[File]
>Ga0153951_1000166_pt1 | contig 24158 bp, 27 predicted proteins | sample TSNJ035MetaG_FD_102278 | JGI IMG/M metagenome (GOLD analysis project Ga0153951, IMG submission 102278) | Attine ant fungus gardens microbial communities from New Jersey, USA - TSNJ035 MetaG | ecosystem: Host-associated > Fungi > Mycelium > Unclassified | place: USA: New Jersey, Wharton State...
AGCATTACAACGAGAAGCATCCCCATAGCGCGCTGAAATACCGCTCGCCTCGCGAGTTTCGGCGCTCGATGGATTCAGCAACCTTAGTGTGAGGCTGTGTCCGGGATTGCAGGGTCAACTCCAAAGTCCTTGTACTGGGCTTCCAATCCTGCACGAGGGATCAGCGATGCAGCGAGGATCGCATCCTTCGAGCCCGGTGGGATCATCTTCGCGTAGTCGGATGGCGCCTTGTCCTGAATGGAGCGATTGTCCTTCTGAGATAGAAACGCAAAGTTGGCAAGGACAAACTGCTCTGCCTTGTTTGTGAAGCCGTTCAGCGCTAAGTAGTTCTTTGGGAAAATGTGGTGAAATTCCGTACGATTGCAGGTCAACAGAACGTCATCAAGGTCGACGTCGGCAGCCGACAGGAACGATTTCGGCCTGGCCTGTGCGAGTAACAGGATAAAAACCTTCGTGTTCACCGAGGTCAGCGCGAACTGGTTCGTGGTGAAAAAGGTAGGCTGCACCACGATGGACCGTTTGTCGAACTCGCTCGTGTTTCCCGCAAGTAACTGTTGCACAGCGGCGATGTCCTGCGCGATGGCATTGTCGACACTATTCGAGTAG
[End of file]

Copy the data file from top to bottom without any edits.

>Ga0153951_1000166_pt1 | contig 24158 bp, 27 predicted proteins | sample TSNJ035MetaG_FD_102278 | JGI IMG/M metagenome (GOLD analysis project Ga0153951, IMG submission 102278) | Attine ant fungus gardens microbial communities from New Jersey, USA - TSNJ035 MetaG | ecosystem: Host-associated > Fungi > Mycelium > Unclassified | place: USA: New Jersey, Wharton State...
AGCATTACAACGAGAAGCATCCCCATAGCGCGCTGAAATACCGCTCGCCTCGCGAGTTTCGGCGCTCGATGGATTCAGCAACCTTAGTGTGAGGCTGTGTCCGGGATTGCAGGGTCAACTCCAAAGTCCTTGTACTGGGCTTCCAATCCTGCACGAGGGATCAGCGATGCAGCGAGGATCGCATCCTTCGAGCCCGGTGGGATCATCTTCGCGTAGTCGGATGGCGCCTTGTCCTGAATGGAGCGATTGTCCTTCTGAGATAGAAACGCAAAGTTGGCAAGGACAAACTGCTCTGCCTTGTTTGTGAAGCCGTTCAGCGCTAAGTAGTTCTTTGGGAAAATGTGGTGAAATTCCGTACGATTGCAGGTCAACAGAACGTCATCAAGGTCGACGTCGGCAGCCGACAGGAACGATTTCGGCCTGGCCTGTGCGAGTAACAGGATAAAAACCTTCGTGTTCACCGAGGTCAGCGCGAACTGGTTCGTGGTGAAAAAGGTAGGCTGCACCACGATGGACCGTTTGTCGAACTCGCTCGTGTTTCCCGCAAGTAACTGTTGCACAGCGGCGATGTCCTGCGCGATGGCATTGTCGACACTATTCGAGTAG